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1 The Lord spoke to Moses, saying, 2 “Speak to the people of Israel, saying, If a woman conceives and bears a male child, then she shall be unclean seven days. As at the time of her menstruation, she shall be unclean. 3 And on the eighth day the flesh of his foreskin shall be circumcised. 4 Then she shall continue for thirty-three days in the blood of her purifying. She shall not touch anything holy, nor come into the sanctuary, until the days of her purifying are completed. 5 But if she bears a female child, then she shall be unclean two weeks, as in her menstruation. And she shall continue in the blood of her purifying for sixty-six days.
6 “And when the days of her purifying are completed, whether for a son or for a daughter, she shall bring to the priest at the entrance of the tent of meeting a lamb a year old for a burnt offering, and a pigeon or a turtledove for a sin offering, 7 and he shall offer it before the Lord and make atonement for her. Then she shall be clean from the flow of her blood. This is the law for her who bears a child, either male or female. 8 And if she cannot afford a lamb, then she shall take two turtledoves or two pigeons, one for a burnt offering and the other for a sin offering. And the priest shall make atonement for her, and she shall be clean.”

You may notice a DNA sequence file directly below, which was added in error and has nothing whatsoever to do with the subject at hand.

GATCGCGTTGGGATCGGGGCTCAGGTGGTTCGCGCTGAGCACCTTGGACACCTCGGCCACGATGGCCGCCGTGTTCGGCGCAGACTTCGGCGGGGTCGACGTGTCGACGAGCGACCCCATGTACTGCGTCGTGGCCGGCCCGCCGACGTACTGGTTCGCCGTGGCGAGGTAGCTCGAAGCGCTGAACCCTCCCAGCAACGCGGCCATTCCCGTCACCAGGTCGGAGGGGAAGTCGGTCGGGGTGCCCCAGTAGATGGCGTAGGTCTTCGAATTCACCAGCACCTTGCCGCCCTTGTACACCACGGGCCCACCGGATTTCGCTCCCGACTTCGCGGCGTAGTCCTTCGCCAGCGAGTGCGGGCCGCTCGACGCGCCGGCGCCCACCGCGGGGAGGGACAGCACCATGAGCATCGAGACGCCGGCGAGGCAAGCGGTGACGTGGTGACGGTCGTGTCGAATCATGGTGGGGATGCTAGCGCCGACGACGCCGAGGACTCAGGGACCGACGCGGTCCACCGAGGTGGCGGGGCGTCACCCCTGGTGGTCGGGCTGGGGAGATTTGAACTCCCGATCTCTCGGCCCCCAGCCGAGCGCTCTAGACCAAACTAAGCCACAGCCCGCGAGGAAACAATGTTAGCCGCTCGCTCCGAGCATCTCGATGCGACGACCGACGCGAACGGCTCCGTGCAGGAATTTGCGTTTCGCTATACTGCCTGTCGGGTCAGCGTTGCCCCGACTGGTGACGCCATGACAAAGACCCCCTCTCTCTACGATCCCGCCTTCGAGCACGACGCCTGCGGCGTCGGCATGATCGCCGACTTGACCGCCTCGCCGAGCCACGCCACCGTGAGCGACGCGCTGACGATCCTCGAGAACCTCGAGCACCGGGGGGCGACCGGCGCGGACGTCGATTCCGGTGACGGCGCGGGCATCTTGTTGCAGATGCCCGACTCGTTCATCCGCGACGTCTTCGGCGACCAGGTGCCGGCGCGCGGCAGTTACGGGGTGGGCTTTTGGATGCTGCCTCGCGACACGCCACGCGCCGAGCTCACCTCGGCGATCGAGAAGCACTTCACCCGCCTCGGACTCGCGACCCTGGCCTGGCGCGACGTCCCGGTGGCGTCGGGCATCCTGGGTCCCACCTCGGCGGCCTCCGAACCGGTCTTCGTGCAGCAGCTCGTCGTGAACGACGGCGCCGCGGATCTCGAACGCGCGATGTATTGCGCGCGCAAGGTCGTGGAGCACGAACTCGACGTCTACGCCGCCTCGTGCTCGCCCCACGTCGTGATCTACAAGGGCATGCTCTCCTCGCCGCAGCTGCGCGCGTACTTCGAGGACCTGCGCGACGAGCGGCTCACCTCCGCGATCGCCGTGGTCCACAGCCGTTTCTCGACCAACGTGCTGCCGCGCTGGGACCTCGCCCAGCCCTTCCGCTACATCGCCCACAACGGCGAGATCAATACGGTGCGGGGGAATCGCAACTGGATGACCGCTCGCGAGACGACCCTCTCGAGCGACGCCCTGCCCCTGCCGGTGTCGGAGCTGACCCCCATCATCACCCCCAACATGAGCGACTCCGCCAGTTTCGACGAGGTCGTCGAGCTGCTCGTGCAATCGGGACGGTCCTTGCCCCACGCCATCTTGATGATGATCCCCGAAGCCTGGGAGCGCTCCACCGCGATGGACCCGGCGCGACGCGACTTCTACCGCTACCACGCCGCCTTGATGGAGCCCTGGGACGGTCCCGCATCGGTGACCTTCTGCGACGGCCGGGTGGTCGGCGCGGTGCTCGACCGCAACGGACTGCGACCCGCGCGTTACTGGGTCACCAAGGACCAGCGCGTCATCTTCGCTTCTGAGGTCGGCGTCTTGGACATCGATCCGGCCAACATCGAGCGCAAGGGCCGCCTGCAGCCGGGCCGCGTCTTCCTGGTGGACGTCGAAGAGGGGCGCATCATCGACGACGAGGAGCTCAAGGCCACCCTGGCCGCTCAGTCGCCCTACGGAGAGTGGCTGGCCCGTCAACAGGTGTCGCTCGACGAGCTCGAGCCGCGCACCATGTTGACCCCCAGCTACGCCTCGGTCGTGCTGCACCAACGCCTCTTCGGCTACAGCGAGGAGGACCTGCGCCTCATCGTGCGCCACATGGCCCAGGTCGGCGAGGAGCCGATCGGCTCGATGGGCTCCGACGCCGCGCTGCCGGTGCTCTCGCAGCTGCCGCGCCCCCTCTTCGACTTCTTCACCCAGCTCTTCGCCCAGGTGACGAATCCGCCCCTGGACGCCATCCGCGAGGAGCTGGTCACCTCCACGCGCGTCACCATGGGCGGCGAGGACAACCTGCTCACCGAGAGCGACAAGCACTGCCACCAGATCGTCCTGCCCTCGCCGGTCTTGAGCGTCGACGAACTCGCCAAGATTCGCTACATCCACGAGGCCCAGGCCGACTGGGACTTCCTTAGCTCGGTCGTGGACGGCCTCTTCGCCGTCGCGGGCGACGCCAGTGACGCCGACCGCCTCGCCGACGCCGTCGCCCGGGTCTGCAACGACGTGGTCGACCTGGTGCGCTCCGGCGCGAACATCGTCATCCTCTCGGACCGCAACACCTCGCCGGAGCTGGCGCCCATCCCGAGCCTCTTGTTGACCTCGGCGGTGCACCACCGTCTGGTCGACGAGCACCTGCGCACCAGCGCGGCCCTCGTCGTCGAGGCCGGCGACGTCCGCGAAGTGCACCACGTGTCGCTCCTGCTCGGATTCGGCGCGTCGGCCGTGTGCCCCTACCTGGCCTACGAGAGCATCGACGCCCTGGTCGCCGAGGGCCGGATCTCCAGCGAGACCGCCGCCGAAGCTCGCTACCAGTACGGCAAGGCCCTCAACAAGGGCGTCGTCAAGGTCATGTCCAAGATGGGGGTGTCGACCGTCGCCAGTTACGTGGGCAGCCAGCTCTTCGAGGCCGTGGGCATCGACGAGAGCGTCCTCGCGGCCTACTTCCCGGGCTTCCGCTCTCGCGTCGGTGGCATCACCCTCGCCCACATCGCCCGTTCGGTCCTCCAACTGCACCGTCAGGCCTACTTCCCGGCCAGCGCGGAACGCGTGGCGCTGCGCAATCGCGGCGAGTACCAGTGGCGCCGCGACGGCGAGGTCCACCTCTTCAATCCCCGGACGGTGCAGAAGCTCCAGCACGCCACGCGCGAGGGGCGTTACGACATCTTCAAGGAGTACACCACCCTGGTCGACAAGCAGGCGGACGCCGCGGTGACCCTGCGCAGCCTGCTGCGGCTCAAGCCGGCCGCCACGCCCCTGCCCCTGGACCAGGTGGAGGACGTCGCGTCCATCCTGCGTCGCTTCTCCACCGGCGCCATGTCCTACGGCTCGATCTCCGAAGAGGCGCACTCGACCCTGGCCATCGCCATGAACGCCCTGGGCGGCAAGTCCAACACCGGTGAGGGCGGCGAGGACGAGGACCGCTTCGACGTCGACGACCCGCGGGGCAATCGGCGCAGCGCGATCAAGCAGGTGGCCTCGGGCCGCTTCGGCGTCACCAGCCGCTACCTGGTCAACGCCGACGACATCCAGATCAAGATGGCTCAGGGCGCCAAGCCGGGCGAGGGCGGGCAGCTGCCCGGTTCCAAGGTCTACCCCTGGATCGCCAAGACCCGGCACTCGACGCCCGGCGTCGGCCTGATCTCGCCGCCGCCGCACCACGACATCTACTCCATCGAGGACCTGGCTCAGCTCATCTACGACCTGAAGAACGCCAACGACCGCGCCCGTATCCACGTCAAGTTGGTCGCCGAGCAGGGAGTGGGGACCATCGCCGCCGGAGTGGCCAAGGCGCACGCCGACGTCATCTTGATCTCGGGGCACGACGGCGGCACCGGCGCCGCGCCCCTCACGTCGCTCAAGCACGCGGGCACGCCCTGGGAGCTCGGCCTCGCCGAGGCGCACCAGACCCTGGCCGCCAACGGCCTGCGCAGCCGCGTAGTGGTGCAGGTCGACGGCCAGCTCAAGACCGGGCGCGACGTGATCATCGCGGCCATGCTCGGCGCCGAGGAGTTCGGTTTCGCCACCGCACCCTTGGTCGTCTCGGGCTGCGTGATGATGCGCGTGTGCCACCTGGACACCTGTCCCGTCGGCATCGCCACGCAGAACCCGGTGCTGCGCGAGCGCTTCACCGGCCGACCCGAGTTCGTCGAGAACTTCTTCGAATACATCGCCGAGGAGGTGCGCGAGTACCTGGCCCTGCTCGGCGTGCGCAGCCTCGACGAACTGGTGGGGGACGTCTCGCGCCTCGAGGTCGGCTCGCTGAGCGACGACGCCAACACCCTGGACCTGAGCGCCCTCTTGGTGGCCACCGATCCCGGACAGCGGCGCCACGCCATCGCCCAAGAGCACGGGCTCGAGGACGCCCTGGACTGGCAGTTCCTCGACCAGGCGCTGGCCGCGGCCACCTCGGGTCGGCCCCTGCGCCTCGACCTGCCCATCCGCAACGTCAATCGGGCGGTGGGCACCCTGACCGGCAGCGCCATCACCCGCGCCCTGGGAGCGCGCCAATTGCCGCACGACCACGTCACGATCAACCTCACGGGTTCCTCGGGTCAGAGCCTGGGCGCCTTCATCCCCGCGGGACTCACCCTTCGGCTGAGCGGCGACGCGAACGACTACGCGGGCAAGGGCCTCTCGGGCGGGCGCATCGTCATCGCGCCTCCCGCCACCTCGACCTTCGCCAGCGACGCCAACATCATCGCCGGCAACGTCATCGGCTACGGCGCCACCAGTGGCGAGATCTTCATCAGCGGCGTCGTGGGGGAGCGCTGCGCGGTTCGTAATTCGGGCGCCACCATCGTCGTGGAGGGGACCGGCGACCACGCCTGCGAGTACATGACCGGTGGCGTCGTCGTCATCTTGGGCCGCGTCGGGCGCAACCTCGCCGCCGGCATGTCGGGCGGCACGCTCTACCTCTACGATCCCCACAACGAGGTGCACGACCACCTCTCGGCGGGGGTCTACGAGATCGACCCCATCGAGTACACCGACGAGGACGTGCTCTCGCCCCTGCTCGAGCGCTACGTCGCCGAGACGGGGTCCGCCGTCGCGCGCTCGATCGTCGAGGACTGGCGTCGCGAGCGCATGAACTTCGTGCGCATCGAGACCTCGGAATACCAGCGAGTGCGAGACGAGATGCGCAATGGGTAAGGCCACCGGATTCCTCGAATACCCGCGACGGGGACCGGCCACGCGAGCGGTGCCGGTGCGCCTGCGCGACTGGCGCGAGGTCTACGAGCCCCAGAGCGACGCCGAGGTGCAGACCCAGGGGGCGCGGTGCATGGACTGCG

- Today’s passage is about regulations concerning childbirth women.
- The uncleanness was not caused by childbirth, but by the discharge of blood and fluids. Women stayed home until the days of uncleanness had passed. Many think that this regulation was actually for the protection of women to give them time for recuperation. The event of childbirth is risky, and life is really beyond human control. Did it really take twice as long to become clean after giving birth to a girl? Here, it very likely reflected a social preference for males in ancient society. But after the days of purification, there was celebration for the woman’s re-entering into the community. The offerings for ritual purification spoke of the sacredness of life and concern for it.
- Blood reflects an ancient understanding of the mystery of life. Blood was also tied to forgiveness and thus held sacred qualities. When we understand that life is sacred, mysterious, and fragile, we accept the value of our own lives, our spiritual life will be enriched as well.
God, thank You for protecting me with Your holy word as You protected the ancient Israelites with Your holy laws. “Open my eyes that I may see wonderful things in Your law.” (Ps 119:18)